Accenture reported that the impact of Artificial Intelligence in 12 developed economies, including the United Kingdom, could double annual economic growth rates in 2035.
The term “Artificial Intelligence” has been around for several years. Whether it’s automating factory work processes, computers, or even if you’ve watched Spielberg’s 2001 “Artificial Intelligence”, the idea of “robotics” or “Artificial Intelligence” is not a completely new concept to us.
Today, Artificial Intelligence (or AI) technology is increasingly proving to be a vital element in fuelling growth for businesses and economies. Accenture reported that Artificial Intelligence is set to drive growth in at least three important areas:
- Intelligent Automation
- Labour and Capital Augmentation
- Innovation Diffusion
With businesses continuously expanding, it is clear that AI is rapidly becoming more than just a novelty to businesses, but a vital asset in helping them to grow. To truly reap the benefits of Artificial Intelligence though, enterprises need to keep up to date with the ever-changing connectivity advancements and requirements. In order to do this, businesses need to adopt a connectivity strategy that will truly enable them to reap the benefits of AI – the Internet of Things.
The Internet of Things and Artificial Intelligence
The Internet of Things, or IoT, describes a network of physical objects, and by their extension animals or people, all of which are connected to the Internet and able to share data via this connection. The IoT therefore essentially collects massive sets of data about any number of attributes, providing the “intelligence” required by AI. Without the collation of this data from connected sensors, actuators, and similar, AI doesn’t have the level of information it needs to analyse data patterns and learn from them on an ongoing basis (known as machine learning).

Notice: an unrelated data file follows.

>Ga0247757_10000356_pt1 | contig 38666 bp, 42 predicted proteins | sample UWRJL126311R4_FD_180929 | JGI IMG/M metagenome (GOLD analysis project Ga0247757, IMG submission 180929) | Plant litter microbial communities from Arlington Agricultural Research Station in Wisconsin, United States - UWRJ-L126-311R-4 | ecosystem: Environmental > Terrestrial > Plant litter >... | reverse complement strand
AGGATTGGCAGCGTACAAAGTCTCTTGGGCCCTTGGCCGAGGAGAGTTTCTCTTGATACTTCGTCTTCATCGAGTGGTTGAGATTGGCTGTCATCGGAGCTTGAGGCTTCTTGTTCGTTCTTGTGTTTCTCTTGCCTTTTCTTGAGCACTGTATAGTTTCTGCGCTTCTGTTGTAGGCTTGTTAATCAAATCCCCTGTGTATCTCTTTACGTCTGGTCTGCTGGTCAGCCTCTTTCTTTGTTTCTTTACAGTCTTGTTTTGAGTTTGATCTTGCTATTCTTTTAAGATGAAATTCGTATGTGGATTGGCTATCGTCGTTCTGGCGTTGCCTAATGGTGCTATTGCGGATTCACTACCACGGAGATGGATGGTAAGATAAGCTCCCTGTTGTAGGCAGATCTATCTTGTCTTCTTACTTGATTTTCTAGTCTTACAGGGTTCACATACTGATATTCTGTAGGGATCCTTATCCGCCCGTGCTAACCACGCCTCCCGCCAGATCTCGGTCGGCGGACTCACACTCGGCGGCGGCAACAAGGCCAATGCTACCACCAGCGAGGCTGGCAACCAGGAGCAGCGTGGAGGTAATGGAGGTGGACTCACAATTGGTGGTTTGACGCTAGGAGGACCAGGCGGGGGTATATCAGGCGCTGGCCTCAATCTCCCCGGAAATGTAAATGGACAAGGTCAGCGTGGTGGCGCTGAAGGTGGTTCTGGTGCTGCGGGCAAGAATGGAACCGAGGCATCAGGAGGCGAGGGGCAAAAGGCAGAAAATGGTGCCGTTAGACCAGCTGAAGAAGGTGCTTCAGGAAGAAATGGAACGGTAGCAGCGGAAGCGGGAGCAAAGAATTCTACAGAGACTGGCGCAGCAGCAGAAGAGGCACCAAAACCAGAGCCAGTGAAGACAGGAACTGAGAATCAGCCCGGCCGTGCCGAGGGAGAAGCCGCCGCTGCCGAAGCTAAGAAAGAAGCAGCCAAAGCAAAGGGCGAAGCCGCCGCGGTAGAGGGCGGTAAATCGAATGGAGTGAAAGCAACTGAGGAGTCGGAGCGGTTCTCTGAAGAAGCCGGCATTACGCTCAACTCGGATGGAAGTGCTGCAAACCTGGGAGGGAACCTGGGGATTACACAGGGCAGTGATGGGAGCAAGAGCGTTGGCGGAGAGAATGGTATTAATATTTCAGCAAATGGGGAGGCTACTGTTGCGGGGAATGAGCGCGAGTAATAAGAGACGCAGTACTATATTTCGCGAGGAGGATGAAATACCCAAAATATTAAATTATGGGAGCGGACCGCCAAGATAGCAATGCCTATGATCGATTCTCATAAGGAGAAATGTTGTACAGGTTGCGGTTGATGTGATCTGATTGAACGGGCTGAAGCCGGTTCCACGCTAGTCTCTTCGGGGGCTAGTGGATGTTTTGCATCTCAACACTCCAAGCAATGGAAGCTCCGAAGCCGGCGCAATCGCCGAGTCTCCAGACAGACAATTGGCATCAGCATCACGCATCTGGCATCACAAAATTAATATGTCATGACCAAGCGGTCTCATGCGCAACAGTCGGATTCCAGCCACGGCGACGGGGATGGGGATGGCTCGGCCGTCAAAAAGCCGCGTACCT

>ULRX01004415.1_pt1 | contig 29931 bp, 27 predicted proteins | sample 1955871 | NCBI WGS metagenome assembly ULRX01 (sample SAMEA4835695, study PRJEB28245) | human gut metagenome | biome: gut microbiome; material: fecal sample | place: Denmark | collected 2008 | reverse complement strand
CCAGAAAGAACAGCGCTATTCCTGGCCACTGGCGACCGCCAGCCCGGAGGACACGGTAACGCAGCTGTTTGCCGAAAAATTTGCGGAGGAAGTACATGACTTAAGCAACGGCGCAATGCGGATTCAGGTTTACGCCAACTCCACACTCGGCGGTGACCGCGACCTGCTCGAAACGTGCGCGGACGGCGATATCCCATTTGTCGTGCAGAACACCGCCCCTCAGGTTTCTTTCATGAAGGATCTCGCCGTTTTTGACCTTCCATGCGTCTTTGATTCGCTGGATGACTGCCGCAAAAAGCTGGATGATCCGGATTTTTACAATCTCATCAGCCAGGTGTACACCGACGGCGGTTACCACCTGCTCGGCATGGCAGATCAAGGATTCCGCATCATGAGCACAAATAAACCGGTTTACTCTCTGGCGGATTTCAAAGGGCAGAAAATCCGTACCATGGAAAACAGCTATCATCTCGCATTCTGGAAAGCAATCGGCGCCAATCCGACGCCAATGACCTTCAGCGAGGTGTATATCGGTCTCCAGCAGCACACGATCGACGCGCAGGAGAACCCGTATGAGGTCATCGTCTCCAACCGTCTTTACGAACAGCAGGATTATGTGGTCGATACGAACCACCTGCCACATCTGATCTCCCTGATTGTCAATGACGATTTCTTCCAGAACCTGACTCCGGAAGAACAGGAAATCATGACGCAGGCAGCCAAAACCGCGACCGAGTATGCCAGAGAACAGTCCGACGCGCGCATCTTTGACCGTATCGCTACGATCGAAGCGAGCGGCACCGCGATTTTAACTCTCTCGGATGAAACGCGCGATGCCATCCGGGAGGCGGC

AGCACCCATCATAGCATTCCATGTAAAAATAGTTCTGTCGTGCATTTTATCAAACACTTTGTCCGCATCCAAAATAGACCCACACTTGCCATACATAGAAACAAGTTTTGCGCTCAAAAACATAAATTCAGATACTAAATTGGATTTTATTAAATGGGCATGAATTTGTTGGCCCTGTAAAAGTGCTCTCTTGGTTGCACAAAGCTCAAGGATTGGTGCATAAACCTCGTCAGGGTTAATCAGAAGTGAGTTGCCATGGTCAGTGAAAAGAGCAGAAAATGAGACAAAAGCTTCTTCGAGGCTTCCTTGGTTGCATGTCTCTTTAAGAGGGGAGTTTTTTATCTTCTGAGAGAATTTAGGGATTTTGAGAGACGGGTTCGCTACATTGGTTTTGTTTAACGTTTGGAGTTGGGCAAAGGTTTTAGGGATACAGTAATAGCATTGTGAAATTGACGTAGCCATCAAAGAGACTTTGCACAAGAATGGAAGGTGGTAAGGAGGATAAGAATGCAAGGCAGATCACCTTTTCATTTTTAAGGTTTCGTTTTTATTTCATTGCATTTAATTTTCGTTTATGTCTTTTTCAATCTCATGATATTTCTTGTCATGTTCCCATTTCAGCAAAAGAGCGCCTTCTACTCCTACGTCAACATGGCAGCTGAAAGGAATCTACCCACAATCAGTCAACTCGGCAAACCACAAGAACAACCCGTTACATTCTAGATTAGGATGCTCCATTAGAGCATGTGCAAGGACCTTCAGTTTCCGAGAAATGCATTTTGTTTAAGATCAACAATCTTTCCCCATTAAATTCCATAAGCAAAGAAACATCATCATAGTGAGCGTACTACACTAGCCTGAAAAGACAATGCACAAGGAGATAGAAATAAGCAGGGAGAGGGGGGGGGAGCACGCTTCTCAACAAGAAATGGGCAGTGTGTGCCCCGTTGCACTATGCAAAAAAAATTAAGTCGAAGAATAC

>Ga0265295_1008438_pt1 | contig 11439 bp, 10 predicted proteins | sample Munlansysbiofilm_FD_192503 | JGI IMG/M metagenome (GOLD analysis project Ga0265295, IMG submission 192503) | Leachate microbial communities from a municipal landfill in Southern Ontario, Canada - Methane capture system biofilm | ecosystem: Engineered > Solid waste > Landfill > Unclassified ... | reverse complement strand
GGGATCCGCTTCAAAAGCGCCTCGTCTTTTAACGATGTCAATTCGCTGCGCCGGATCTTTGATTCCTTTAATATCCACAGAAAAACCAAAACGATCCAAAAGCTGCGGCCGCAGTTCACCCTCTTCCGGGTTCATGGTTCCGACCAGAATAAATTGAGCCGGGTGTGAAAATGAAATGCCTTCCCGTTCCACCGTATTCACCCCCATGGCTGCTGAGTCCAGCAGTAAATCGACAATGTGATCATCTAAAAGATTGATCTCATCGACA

And the relationship is symbiotic.
While many AI applications couldn’t function without the IoT providing constant data updates, similarly many IoT strategies offer limited value without AI to analyse the data they collate. Take for example, connected traffic systems using the IoT. If traffic data analysis was left to humans, it would be impossible to review, understand and implement intelligent decisions quickly – leading to little benefit in the system. By using AI however, machines can more quickly and accurately analyse the traffic data to execute decisions and then be enabled by IoT connectivity.
So IoT is required to collate the decision and carry out actions, while AI analyses the data and determines what the decision and resulting action should be – working together to enable businesses, society and individuals to improve themselves.
Today, businesses and consumers alike use the Internet of Things and Artificial Intelligence on a daily basis, whether it’s the digital assistant on a phone, connected cars, or smart computing for healthcare and retail, it is clear that these technologies are transforming the way we manufacture, deliver, produce and communicate. As a result of connected intelligence tools, operational work processes and efficiencies have seen a huge improvement, and as IoT and AI technologies continue to evolve, this can only drive greater change for enterprises and economies.